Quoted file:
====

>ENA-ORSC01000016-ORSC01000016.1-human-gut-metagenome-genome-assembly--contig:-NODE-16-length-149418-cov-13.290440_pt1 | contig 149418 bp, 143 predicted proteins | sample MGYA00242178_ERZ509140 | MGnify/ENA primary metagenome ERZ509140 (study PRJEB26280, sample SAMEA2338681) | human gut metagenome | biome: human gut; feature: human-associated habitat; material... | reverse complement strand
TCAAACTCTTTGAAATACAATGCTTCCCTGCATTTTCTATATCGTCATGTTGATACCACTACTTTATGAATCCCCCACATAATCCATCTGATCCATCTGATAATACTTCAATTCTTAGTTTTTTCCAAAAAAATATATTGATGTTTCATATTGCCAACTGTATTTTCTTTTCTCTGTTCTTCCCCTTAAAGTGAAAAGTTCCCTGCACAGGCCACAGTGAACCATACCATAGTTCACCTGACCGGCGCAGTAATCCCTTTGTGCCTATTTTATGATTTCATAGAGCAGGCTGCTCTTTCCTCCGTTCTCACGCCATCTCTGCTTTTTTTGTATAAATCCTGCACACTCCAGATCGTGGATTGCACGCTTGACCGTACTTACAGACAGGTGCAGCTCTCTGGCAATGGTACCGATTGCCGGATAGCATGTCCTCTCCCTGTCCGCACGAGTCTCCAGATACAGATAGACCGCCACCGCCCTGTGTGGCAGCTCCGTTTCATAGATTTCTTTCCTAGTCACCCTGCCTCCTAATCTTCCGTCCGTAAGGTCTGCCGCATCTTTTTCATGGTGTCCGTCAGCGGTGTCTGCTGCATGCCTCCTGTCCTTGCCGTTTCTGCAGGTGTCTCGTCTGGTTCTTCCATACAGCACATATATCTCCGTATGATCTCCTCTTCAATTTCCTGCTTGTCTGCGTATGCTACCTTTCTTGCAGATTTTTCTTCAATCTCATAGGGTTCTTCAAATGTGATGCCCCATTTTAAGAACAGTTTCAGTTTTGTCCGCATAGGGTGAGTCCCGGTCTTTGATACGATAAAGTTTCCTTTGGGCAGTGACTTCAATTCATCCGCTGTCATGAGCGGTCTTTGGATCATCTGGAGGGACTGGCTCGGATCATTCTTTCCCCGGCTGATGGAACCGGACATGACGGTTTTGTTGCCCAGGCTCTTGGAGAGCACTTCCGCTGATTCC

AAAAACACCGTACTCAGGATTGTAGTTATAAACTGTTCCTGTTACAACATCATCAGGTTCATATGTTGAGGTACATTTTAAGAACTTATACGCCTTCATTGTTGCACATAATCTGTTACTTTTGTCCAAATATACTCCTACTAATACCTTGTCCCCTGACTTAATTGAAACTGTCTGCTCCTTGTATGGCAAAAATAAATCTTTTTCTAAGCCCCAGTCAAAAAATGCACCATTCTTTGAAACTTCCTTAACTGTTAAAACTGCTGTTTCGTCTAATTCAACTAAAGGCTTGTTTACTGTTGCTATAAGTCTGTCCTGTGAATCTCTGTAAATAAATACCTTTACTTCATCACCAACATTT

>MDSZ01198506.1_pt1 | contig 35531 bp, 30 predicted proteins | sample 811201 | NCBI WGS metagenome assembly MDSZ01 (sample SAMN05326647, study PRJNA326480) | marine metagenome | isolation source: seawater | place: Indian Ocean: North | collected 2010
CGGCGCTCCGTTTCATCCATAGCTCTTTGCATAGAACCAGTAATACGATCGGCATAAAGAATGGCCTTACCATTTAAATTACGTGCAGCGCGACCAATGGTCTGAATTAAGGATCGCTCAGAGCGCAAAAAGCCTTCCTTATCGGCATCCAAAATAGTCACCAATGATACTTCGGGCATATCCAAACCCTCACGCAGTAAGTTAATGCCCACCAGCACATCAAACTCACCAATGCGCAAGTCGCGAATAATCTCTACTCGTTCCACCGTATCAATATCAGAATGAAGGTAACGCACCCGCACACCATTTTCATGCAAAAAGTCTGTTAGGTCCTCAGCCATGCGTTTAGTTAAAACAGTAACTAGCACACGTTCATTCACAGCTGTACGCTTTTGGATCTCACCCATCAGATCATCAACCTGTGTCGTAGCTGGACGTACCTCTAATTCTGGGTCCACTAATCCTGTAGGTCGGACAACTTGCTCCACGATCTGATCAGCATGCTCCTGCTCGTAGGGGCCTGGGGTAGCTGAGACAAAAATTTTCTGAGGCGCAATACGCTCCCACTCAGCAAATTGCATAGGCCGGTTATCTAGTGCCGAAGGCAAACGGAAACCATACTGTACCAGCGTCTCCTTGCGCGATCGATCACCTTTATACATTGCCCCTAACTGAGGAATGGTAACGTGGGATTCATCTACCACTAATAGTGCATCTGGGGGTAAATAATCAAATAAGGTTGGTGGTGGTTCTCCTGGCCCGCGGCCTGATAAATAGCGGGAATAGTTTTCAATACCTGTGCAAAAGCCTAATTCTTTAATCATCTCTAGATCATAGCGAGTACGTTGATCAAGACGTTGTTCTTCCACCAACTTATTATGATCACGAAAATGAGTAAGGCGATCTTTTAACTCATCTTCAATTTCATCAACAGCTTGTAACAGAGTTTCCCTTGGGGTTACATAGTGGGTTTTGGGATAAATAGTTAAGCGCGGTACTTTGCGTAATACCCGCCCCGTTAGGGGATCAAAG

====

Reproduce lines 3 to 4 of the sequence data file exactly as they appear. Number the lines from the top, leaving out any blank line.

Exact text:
AAAAACACCGTACTCAGGATTGTAGTTATAAACTGTTCCTGTTACAACATCATCAGGTTCATATGTTGAGGTACATTTTAAGAACTTATACGCCTTCATTGTTGCACATAATCTGTTACTTTTGTCCAAATATACTCCTACTAATACCTTGTCCCCTGACTTAATTGAAACTGTCTGCTCCTTGTATGGCAAAAATAAATCTTTTTCTAAGCCCCAGTCAAAAAATGCACCATTCTTTGAAACTTCCTTAACTGTTAAAACTGCTGTTTCGTCTAATTCAACTAAAGGCTTGTTTACTGTTGCTATAAGTCTGTCCTGTGAATCTCTGTAAATAAATACCTTTACTTCATCACCAACATTT

>MDSZ01198506.1_pt1 | contig 35531 bp, 30 predicted proteins | sample 811201 | NCBI WGS metagenome assembly MDSZ01 (sample SAMN05326647, study PRJNA326480) | marine metagenome | isolation source: seawater | place: Indian Ocean: North | collected 2010